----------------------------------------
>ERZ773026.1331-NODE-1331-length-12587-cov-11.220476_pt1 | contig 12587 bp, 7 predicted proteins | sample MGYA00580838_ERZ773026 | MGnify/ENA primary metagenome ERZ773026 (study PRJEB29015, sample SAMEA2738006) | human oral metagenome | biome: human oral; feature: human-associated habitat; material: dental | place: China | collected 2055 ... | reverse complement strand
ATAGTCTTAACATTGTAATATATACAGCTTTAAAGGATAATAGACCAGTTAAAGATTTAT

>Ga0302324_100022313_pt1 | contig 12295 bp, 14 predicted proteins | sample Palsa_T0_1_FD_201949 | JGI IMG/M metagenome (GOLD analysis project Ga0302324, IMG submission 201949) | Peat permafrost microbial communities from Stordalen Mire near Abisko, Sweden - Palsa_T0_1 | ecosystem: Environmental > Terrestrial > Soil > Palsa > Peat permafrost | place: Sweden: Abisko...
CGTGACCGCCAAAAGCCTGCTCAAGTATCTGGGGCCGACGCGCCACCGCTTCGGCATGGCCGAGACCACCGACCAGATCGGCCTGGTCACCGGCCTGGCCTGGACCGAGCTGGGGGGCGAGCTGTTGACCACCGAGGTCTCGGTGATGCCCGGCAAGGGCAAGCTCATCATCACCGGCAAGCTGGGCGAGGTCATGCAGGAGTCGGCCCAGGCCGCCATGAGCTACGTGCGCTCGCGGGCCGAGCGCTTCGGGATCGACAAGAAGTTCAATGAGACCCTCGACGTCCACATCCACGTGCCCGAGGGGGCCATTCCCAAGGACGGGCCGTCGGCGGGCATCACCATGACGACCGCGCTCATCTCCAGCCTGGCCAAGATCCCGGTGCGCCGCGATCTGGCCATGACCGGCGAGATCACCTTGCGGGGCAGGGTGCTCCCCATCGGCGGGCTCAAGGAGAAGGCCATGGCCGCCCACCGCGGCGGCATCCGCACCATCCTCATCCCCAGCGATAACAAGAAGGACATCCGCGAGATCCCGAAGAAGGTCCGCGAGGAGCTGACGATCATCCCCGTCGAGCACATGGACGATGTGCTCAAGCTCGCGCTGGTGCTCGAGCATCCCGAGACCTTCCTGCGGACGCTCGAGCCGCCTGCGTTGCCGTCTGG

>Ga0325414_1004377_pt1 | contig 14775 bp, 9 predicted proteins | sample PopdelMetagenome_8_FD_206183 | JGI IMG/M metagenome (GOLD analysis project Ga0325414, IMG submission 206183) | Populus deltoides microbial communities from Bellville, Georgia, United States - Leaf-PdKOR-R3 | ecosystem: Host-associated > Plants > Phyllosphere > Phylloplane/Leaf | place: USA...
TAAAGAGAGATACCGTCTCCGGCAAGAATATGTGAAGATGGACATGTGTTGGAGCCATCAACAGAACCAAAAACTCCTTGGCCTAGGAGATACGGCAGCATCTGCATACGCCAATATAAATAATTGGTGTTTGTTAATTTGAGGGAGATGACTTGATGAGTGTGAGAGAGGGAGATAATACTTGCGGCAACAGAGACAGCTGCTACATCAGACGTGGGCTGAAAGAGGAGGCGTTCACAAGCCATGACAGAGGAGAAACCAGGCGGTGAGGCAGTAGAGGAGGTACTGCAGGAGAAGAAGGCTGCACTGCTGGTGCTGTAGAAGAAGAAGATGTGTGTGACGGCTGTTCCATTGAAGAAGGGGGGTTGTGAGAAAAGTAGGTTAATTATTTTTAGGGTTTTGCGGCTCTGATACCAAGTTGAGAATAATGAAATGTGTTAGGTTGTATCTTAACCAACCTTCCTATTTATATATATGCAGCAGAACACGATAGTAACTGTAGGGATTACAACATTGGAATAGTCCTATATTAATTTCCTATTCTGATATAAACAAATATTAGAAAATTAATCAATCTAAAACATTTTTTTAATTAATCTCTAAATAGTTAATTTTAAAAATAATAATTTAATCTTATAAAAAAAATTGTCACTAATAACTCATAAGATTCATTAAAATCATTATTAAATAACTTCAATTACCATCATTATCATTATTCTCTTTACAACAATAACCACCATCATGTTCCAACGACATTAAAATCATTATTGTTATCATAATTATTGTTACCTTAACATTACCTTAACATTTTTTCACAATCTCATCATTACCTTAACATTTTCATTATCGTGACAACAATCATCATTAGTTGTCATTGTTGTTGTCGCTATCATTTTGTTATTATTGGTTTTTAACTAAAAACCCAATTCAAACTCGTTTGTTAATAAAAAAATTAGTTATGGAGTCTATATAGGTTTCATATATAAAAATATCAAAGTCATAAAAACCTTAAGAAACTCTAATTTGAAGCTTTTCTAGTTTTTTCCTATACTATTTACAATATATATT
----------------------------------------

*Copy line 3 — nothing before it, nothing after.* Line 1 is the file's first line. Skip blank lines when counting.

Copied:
>Ga0302324_100022313_pt1 | contig 12295 bp, 14 predicted proteins | sample Palsa_T0_1_FD_201949 | JGI IMG/M metagenome (GOLD analysis project Ga0302324, IMG submission 201949) | Peat permafrost microbial communities from Stordalen Mire near Abisko, Sweden - Palsa_T0_1 | ecosystem: Environmental > Terrestrial > Soil > Palsa > Peat permafrost | place: Sweden: Abisko...